New Zealand will ban foreign donations to politicians and tighten disclosure rules for political advertising, the government said on Tuesday, as concerns over foreign interference intensify ahead of an election next year.
The move follows warnings, including from the country’s intelligence agency, of the risk of foreign meddling in New Zealand politics.
The Guardian says that the government said it would introduce legislation on Tuesday banning donations over NZ$50 ($32) to political parties and candidates by foreigners.
“The risk of foreign interference in elections is a growing international phenomenon and can take many forms, including donations. New Zealand is not immune from this risk,” justice minister Andrew Little said in an emailed statement.
The new laws also would require the names and addresses of those funding election advertisements in all mediums to be published to reduce the “avalanche of fake news social media ads” that had marred elections overseas, Little said.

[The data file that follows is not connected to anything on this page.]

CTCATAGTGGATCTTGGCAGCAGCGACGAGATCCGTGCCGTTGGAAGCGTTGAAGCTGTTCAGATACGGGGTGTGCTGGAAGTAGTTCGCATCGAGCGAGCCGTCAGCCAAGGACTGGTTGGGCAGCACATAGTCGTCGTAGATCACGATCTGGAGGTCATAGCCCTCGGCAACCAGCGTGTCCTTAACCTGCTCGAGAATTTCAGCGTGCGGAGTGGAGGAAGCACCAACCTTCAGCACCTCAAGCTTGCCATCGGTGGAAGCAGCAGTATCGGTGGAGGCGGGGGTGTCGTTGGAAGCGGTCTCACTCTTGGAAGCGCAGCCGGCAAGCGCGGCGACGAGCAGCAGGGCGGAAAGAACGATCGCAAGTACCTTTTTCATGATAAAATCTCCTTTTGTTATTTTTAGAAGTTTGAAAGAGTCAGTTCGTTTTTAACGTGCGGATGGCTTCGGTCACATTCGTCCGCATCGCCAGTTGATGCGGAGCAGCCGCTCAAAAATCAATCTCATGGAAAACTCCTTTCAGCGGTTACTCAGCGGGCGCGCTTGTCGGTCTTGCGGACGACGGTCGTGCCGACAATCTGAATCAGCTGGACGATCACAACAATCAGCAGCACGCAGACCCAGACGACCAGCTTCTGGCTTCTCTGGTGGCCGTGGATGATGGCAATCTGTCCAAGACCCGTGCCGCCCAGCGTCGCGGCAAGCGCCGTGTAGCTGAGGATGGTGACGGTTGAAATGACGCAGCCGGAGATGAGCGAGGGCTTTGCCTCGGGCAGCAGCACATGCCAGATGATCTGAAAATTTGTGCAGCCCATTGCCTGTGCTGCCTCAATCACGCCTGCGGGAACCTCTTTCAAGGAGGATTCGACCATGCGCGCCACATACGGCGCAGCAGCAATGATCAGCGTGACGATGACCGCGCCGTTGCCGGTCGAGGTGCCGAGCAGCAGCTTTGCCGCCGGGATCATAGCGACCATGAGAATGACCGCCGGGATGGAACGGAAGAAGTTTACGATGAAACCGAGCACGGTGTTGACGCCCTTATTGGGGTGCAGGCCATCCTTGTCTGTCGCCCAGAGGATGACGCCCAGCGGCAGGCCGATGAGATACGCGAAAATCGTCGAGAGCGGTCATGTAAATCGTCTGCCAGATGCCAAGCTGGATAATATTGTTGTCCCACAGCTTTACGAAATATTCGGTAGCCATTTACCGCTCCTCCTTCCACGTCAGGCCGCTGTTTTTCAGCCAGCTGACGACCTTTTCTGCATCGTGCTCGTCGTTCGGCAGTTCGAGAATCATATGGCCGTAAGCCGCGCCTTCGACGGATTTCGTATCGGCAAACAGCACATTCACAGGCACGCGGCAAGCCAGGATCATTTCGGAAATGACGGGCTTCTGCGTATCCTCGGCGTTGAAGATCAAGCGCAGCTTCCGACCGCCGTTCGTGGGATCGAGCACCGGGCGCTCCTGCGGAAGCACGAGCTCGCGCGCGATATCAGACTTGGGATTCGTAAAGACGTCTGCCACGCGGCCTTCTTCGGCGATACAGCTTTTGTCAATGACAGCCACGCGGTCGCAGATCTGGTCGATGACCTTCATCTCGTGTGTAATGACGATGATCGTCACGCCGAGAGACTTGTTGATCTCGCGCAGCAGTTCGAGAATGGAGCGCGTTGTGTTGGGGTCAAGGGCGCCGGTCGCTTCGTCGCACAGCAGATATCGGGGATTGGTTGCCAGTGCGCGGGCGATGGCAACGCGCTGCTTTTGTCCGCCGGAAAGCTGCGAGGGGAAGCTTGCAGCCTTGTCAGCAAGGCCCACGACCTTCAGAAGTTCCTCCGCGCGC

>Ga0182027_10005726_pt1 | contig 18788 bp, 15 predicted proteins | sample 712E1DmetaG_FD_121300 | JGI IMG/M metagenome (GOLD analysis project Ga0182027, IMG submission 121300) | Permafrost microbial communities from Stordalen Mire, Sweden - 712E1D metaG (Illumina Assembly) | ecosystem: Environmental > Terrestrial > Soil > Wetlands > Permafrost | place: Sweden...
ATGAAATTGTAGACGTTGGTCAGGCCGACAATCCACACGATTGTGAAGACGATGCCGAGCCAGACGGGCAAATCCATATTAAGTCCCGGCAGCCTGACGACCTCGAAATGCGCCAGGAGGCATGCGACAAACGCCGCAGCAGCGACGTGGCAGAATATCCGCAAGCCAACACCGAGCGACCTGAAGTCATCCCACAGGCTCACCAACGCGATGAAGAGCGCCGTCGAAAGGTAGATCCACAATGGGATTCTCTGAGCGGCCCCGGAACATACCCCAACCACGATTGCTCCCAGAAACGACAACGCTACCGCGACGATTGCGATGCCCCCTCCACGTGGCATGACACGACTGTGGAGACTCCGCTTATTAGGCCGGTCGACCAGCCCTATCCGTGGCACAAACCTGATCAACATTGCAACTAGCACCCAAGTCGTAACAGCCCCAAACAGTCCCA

Financial Times reports that concern about meddling in elections has skyrocketed since US intelligence agencies concluded Russia interfered in the 2016 US presidential election that saw Donald Trump confound the polls to beat Hillary Clinton, the former secretary of state. Russia denied the allegations. Security services in New Zealand and Australia — both members of the Five Eyes intelligence-sharing network, which also includes the US, UK and Canada — are most concerned about alleged attempts by Beijing to influence politics, interfere with diaspora communities and computer networks. Last year, New Zealand was engulfed in controversy over donations made by Zhang Yikun, a Chinese businessman with links to the Communist party, to the opposition National party. Simon Bridges, the party’s leader, denied allegations he had attempted to conceal a NZ$100,000 ($66,000) donation from Mr Zhang when a secretly recorded telephone conversation about the gift and the possibility of recruiting more ethnically Chinese election candidates was leaked to the media.
Via The Guardian /